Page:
“Auditing, like regulatory clarity, provides confidence to all stakeholders that companies are operating transparently and adhering to expected industry standards. As the business of digital assets continues to grow and mature, and compliance and regulatory standards become more robust, auditors will continue to play a pivotal role.”
KPMG United States blockchain audit leader, Erich Braun, further contributed by saying that a business’s blockchain system should be developed with the intent to meet both accounting and operational needs to meet with accounting standards:
“SEC issuers will want to design blockchain technologies to support the entity’s internal control over financial reporting. Being able to prove how these technologies achieve their aims in a well-controlled environment is critical to a successful blockchain strategy. If the technology is not auditable, the immense benefits it brings, such as increasing efficiencies and cutting costs, may not be realized.”
Henri Arslanian, added in his closing remarks that the Big Four firms are indeed the most important players for the crypto asset space. He said:
“I believe the Big Four firms will serve as the bridge between the crypto ecosystem and the institutional world. It is good for both the crypto ecosystem and for professional services firms like ours as a new source of clients that we can help.”
What you need to know as banks rebrand CBN intervention funds to woo borrowers
CBN is releasing cheap funds to strategic sectors of the economy to hopefully restart the economy and possibly save the Nation from looming recession.
If like me you follow Nigerian Banks across social media networks, then like me you must have rebroadcasted some of their colorful advertising telling the world of their low-interest loans to fight COVID- 19, and hopefully restart the economy. One thing you must have noticed, however, during those rebroadcasts is how highlights of the advertisements- rates, tenor, and target industries- are the same no matter the brand.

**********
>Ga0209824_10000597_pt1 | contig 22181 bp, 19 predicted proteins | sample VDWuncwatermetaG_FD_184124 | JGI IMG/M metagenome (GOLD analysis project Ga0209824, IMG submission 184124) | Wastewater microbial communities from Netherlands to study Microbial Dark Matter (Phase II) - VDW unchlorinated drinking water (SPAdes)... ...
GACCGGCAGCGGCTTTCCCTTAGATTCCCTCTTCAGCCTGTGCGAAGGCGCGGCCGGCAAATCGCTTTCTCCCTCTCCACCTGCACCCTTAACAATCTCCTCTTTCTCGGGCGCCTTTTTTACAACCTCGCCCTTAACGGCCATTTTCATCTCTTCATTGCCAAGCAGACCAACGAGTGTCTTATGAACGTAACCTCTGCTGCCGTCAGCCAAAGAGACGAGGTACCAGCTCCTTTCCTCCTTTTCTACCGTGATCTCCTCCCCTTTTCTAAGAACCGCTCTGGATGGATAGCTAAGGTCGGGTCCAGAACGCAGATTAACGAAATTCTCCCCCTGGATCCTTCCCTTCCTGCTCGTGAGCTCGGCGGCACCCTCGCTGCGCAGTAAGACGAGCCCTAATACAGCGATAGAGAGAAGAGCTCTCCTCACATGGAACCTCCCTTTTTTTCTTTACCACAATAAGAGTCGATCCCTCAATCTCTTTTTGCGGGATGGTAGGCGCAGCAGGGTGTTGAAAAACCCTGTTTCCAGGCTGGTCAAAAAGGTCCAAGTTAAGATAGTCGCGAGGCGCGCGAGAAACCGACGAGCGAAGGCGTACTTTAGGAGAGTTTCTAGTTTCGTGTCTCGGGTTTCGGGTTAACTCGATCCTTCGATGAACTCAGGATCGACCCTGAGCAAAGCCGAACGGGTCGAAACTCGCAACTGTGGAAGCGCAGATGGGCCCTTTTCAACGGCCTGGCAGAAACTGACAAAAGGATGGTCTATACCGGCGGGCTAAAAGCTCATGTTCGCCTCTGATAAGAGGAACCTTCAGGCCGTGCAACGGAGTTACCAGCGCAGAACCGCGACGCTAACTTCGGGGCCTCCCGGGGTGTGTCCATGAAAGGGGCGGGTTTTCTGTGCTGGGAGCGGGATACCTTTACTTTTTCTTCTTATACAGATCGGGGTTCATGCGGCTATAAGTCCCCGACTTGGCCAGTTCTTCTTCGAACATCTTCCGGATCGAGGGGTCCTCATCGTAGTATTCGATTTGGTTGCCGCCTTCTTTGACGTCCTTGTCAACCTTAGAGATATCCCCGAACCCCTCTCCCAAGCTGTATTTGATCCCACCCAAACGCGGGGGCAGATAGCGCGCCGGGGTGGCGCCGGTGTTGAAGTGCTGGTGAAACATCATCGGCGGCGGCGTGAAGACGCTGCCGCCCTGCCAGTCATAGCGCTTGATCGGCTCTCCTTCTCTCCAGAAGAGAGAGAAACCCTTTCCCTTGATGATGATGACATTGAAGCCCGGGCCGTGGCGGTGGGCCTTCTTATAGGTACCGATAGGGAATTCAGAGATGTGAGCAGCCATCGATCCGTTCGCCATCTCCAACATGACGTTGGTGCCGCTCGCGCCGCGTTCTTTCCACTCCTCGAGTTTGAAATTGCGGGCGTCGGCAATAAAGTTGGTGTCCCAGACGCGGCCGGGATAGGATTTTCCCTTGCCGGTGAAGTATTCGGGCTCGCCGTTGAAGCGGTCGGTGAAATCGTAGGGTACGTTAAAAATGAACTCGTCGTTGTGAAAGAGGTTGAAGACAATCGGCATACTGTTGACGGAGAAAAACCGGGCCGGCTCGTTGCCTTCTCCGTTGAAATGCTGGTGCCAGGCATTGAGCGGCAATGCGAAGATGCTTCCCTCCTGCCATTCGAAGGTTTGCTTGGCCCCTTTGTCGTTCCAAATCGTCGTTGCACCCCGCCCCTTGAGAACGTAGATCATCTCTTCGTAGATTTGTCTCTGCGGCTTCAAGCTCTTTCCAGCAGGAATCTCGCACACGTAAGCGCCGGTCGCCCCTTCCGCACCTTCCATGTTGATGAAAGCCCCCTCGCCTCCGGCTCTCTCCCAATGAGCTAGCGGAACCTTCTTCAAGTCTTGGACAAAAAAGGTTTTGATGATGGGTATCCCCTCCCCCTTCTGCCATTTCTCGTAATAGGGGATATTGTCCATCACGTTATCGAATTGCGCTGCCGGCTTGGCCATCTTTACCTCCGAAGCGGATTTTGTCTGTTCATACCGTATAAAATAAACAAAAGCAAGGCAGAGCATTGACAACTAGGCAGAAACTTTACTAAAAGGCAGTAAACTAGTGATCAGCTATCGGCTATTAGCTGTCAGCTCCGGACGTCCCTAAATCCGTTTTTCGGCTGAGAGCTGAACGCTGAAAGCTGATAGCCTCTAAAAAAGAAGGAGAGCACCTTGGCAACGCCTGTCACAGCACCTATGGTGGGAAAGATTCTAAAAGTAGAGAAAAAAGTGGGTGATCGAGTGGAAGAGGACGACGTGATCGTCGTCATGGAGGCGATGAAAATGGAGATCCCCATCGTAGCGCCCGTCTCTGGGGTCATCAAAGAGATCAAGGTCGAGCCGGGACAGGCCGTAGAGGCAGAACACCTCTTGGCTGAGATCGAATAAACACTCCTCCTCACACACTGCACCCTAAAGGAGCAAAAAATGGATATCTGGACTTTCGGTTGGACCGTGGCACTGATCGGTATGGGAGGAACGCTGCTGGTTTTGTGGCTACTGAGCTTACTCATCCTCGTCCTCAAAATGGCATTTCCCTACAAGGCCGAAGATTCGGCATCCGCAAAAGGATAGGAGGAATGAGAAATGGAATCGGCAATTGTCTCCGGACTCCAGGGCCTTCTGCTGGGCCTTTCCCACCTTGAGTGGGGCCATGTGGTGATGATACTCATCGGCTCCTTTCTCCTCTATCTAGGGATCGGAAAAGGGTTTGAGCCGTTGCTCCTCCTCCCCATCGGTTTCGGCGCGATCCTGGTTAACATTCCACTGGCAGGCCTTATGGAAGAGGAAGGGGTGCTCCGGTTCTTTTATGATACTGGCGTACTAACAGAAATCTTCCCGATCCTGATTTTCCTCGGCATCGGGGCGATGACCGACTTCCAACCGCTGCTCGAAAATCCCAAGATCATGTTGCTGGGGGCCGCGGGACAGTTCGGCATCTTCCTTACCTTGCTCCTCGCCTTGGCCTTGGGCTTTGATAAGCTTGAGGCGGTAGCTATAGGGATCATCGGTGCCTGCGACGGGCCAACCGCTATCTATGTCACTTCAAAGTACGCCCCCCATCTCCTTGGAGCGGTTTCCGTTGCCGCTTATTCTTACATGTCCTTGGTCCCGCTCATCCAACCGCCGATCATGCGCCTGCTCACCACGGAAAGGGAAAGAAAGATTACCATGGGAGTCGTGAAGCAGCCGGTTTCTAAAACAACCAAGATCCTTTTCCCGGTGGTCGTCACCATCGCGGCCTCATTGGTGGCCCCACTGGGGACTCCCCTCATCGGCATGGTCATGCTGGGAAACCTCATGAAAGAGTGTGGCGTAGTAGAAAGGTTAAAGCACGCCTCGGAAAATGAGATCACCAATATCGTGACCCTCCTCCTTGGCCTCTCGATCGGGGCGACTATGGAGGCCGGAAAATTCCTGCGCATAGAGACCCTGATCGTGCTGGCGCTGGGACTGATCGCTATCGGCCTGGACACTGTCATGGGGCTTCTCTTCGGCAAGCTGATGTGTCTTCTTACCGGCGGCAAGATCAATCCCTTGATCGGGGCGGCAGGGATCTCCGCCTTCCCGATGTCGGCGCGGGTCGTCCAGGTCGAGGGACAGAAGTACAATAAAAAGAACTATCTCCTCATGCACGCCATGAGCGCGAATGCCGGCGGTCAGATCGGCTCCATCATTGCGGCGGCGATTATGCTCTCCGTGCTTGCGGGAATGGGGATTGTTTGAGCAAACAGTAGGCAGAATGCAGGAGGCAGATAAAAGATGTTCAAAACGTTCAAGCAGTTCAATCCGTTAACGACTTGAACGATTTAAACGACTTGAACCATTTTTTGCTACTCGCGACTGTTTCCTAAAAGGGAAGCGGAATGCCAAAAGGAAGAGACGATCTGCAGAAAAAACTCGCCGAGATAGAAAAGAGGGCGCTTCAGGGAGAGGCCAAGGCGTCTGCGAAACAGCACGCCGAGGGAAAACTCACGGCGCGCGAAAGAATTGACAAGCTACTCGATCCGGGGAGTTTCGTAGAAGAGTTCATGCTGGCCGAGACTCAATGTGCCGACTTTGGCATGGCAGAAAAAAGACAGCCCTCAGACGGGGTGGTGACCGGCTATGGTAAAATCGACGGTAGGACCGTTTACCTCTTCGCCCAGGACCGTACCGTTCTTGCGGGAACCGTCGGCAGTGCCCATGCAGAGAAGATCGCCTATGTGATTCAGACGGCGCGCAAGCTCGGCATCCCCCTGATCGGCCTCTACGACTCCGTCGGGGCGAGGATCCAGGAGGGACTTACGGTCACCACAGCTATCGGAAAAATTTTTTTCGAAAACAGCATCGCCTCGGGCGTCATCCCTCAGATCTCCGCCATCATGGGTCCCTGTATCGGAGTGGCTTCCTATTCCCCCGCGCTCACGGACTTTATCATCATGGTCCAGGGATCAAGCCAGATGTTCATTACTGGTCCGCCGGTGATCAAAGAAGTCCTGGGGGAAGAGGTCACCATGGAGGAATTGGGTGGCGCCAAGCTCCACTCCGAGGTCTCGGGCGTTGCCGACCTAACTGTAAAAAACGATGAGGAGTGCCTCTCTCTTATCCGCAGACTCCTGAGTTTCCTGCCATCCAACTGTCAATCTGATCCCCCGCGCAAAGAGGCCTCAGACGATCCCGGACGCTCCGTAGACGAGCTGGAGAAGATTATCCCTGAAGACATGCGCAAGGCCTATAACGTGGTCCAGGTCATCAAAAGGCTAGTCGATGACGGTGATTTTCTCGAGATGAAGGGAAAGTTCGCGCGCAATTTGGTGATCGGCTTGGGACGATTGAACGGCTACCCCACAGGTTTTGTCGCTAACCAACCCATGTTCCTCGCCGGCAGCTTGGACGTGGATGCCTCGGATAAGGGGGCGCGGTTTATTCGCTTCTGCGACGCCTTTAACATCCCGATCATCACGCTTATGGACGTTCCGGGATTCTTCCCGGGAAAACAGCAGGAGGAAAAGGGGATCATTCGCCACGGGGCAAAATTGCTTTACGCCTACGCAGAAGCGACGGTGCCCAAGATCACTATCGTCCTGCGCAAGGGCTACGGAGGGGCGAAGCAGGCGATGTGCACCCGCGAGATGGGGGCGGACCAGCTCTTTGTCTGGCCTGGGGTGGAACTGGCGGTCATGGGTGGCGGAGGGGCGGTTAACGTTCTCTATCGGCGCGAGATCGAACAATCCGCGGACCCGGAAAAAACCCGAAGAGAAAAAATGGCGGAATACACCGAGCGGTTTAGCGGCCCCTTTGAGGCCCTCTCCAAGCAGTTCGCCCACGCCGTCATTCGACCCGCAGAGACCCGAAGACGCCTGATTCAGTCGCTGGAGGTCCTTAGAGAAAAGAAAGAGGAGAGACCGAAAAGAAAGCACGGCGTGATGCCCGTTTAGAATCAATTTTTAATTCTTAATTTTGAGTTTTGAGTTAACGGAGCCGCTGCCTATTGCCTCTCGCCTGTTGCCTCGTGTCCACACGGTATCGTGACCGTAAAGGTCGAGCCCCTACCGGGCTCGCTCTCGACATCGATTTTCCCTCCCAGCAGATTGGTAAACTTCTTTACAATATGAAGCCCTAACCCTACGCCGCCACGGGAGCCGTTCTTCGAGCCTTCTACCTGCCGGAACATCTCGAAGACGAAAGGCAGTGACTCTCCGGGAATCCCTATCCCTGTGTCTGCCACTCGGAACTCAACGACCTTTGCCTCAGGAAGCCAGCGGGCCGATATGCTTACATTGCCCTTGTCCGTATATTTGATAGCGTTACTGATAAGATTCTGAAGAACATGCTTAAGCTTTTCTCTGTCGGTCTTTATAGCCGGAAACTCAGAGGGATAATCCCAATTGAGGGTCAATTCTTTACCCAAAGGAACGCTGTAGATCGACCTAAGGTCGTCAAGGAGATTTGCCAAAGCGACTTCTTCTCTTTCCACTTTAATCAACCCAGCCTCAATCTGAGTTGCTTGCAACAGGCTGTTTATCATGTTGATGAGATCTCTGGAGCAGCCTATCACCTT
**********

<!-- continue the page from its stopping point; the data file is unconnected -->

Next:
Well, that is because the Banks are all advertising the same product; CBN’s intervention funds.
What does that mean?
CBN in a bid to reclaim the economic frontiers already lost to the COVID- 19 pandemics is releasing cheap funds to strategic sectors of the economy to hopefully restart the economy and possibly save the Nation from looming recession.
In April 14, 2020, a press release by the CBN Governor titled “Turning the COVID- 19 tragedy into an opportunity for a new Nigeria”, he highlighted a three-phase approach to tackling the pandemic to include an immediate, short term and medium term timelines of 0-3months, 0-12months and 0-3 years respectively. Critical to these phases are different aspects of the economy that need to be tackled in each phase. These key sectors include the health sector, manufacturing, and infrastructure, while others include agriculture and power.
To this end, the CBN has provided easily accessible loans to businesses in these sectors at below the market rate. These loans could either be overdrafts or long term loans that come with a moratorium, are accessible through the DMBs who assess the prospective borrower’s creditworthiness, and pass the same to the CBN for ratification and approval.
The intervention funds are placed in the following categories: Micro, Small, Medium Enterprises Development Fund (MSMEDF), Commercial Agric Credit Scheme (CACS), and the Real Sector Support Facility (RSSF) which funds the N100billion credit support intervention for the health sector.
All the loans are reasonably priced at 9% except for the health sector loans which are presently 5% and will revert to 9% in March of 2021.
Why the intervention?
Because the CBN believes that by accompanying these funds with the necessary policies and regulatory backings that they can revamp the Nigerian economy by fast-tracking the development of the Nigerian economy through these sectors. A move that will generate employment, diversify revenue base, provide input for the industrial sector and ultimately increase foreign exchange earnings.
This is what the CBN is all about.
What’s in it for the Banks?
Apart from the obvious- a spread on the loan amount, commissions on transactions, and other ancillary charges, the Banks are also playing their roles in working towards a better economy where we can all thrive.
So, when next you come across such advertisements… tell the next person. Let’s build a better economy together.
Covid-19 Update in Nigeria
On the 29th of May 2020, 387 new confirmed cases and 2 deaths were recorded in Nigeria bringing the total confirmed cases recorded in the country to 9,302.
The spread of novel Corona Virus Disease (COVID-19) in Nigeria continues to rise as the latest statistics provided by the Nigeria Centre for Disease Control reveal Nigeria now has 9,302 confirmed cases.
On the 29th of May 2020, 387 new confirmed cases and 2 deaths were recorded in Nigeria.
To date, 9302 cases have been confirmed, 2697 cases have been discharged and 261 deaths have been recorded in 35 states and the Federal Capital Territory.
Covid-19 Case Updates- May 29th 2020
- Total Number of Cases – 9,302
- Total Number Discharged – 2,697
- Total Deaths – 261
- Total Tests Carried out – 58.726
The 387 new cases were reported from 14 states- Lagos (254), FCT (29), Jigawa (24), Edo (22), Oyo (15), Rivers (14), Kaduna (11), Borno (6), Kano (3), Plateau (2), Yobe( 2), Gombe (2), Bauchi (2), Ondo (1).